The first place to begin, it seems to me, is with our common ground. As Southern Baptists, what we agree on far outweighs what we disagree on: 1) We agree on the BFM 2000. 2) We agree on the Lordship of Christ. 3) We agree on the inerrancy and sufficiency of Scripture. 4) We agree on the exclusivity of the gospel and the lostness of humanity. 5) We agree that salvation is by grace alone through faith alone in Christ alone, not to mention a host of other issues on which we agree. Virtually all of us recognize that Southern Baptists are not going to agree on Calvinism. However, that does not mean that this discussion should not happen! While the debate about Calvinism is necessary, it is absolutely essential that all involved desire, speak, and work for unity. There is a difference between union and unity. Two cats with their tails tied together have union. They sure don’t have unity! Southern Baptists all agree that our unifying doctrinal statement is the BFM 2000. It is sufficiently broad in latitude that we can all live, breathe, and work under its umbrella. In fact, Calvinists and Traditionalists, for the most part, have been doing that already for quite a number of decades.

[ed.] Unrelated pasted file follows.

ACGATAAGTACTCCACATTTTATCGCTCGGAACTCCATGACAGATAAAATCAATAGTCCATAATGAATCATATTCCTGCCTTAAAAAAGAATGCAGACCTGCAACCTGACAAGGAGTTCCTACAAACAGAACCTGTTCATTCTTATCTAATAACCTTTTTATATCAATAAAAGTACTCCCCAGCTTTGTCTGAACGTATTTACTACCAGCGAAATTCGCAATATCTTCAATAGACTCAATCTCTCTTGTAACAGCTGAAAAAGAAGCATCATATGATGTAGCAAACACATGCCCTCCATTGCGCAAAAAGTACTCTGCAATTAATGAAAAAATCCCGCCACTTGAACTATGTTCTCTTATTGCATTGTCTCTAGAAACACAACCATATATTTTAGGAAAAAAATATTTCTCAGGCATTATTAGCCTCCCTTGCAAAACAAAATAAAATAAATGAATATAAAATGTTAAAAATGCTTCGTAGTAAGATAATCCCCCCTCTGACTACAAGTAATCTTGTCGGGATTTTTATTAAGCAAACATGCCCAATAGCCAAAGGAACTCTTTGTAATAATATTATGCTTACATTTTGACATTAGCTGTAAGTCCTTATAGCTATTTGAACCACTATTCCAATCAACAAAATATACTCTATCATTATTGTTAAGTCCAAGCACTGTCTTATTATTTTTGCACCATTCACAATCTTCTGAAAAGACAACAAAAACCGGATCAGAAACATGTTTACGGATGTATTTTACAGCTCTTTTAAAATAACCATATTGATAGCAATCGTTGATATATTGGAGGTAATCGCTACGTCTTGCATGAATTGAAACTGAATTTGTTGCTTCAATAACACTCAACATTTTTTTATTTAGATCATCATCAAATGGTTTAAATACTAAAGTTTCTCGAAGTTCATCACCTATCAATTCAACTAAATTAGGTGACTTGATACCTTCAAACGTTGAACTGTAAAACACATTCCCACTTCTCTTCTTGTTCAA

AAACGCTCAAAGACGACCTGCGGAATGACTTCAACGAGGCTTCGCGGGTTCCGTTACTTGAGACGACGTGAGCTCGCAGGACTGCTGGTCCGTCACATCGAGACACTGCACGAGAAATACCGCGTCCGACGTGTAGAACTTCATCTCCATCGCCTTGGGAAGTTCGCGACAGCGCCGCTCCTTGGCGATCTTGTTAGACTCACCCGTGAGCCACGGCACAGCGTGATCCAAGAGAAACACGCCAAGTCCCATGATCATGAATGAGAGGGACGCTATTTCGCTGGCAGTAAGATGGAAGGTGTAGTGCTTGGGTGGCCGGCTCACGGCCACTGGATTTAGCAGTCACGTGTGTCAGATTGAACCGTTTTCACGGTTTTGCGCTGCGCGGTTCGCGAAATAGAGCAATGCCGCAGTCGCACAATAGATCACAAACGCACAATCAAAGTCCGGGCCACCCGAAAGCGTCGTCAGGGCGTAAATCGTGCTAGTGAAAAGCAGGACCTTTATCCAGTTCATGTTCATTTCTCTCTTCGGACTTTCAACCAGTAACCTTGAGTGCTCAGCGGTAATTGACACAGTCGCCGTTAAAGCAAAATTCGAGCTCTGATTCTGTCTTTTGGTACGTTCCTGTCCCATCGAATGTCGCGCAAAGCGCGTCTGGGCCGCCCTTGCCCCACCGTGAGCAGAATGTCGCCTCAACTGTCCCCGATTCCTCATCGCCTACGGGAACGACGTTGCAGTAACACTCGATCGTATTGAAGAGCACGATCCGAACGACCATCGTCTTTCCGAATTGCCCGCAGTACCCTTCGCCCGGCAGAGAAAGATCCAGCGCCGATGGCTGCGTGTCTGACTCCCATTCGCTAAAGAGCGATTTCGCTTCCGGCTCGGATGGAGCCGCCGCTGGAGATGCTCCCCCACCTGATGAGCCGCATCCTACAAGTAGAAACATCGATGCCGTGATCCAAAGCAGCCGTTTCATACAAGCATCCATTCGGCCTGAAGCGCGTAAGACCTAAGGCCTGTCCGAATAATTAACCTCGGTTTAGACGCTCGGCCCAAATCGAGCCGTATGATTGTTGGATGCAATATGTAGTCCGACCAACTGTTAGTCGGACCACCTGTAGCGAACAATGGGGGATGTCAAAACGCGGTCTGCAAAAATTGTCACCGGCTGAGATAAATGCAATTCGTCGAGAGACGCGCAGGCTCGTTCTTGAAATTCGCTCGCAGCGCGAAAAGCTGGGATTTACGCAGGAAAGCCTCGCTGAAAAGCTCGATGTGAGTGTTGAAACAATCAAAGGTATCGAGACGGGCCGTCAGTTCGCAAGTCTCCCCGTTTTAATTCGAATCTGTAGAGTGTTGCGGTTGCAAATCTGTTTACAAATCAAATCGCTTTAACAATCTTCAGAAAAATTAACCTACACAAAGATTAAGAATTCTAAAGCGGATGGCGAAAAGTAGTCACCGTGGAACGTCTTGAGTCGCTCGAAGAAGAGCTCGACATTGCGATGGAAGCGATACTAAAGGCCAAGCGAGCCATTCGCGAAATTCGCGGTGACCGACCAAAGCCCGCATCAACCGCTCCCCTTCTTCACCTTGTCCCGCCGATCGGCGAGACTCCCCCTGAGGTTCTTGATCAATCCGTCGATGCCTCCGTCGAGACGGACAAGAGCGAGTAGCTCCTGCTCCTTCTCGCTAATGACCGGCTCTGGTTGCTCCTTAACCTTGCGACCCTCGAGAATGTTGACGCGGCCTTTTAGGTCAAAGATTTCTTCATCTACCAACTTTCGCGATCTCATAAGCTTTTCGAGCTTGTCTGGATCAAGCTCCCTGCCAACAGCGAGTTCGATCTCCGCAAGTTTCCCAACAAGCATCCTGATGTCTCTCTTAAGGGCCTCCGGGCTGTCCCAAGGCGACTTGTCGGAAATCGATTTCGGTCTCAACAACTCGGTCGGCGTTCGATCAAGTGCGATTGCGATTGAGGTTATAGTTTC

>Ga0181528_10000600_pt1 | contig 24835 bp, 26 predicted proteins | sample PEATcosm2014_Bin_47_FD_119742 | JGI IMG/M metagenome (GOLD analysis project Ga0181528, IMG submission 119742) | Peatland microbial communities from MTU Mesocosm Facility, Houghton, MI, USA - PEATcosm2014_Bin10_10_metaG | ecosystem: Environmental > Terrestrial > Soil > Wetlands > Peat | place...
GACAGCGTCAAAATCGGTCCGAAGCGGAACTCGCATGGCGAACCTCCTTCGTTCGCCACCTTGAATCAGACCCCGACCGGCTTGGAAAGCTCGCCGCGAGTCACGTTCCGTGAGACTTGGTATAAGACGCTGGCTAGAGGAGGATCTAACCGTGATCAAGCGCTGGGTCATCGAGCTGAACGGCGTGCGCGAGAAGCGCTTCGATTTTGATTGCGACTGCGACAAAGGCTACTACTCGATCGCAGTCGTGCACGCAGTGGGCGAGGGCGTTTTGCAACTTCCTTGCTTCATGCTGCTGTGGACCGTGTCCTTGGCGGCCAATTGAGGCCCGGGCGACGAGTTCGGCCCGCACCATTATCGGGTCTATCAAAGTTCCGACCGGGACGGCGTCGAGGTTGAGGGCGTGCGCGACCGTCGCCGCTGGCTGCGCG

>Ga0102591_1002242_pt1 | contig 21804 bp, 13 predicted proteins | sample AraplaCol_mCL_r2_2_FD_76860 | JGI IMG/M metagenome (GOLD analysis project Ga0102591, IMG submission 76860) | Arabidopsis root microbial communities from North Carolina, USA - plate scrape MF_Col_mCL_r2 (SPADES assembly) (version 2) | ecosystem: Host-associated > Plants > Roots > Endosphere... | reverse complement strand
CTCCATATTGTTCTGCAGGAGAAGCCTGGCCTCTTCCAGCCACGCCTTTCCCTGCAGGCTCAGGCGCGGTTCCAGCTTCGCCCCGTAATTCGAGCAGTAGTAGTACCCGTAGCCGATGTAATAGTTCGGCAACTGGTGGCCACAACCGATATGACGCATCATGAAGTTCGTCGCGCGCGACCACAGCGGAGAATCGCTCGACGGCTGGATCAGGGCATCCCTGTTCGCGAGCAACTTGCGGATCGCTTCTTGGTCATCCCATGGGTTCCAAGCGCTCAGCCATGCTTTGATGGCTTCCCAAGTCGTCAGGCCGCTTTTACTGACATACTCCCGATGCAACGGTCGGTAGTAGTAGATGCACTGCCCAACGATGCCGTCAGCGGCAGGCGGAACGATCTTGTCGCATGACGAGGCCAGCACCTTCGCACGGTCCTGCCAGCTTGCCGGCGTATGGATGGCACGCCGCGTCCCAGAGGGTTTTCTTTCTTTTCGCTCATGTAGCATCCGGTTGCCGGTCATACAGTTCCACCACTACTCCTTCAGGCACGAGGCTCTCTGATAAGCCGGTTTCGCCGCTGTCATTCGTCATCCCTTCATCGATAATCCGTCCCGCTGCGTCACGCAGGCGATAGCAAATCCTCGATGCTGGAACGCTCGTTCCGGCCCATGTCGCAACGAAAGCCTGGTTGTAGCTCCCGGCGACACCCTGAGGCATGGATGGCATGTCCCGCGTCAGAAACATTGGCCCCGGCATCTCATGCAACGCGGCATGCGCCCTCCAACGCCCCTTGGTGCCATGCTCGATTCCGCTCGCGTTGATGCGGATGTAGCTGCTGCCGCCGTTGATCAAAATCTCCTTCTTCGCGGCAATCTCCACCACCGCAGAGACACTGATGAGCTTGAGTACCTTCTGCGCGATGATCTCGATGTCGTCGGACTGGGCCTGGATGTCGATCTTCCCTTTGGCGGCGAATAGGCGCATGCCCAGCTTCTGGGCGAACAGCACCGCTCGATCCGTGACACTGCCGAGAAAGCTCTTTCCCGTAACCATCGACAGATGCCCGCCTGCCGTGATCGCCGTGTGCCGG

Second, because of this common ground in the BFM 2000, we should avoid at all costs the Scylla of attempting to run all Calvinists out of Dodge and the Charybdis of attempting to return us as a Convention to the Calvinistic theology of some of our founding fathers. Neither of these will bring us together. In fact, both approaches will foster division. I have on occasion sought to correct overzealous Traditionalists who have questioned the place of Calvinists in the SBC. It is any and every Baptist’s right to be persuaded that a Calvinistic Soteriology reflects the teaching of Scripture. Being a Calvinist should not be a Convention crime. Calvinists have and should always be free to have a place at the SBC table. Any church that feels led of God to call a Calvinist pastor should do so without hesitation. I serve a seminary that has some Calvinists on the faculty, some of whom I myself recommended to the administration for hiring. I have on occasion recommended other Calvinist faculty members to other SBC colleges and seminaries. I have and continue to work side-by-side with Calvinist brothers and sisters in the churches I pastored and in the seminary I serve.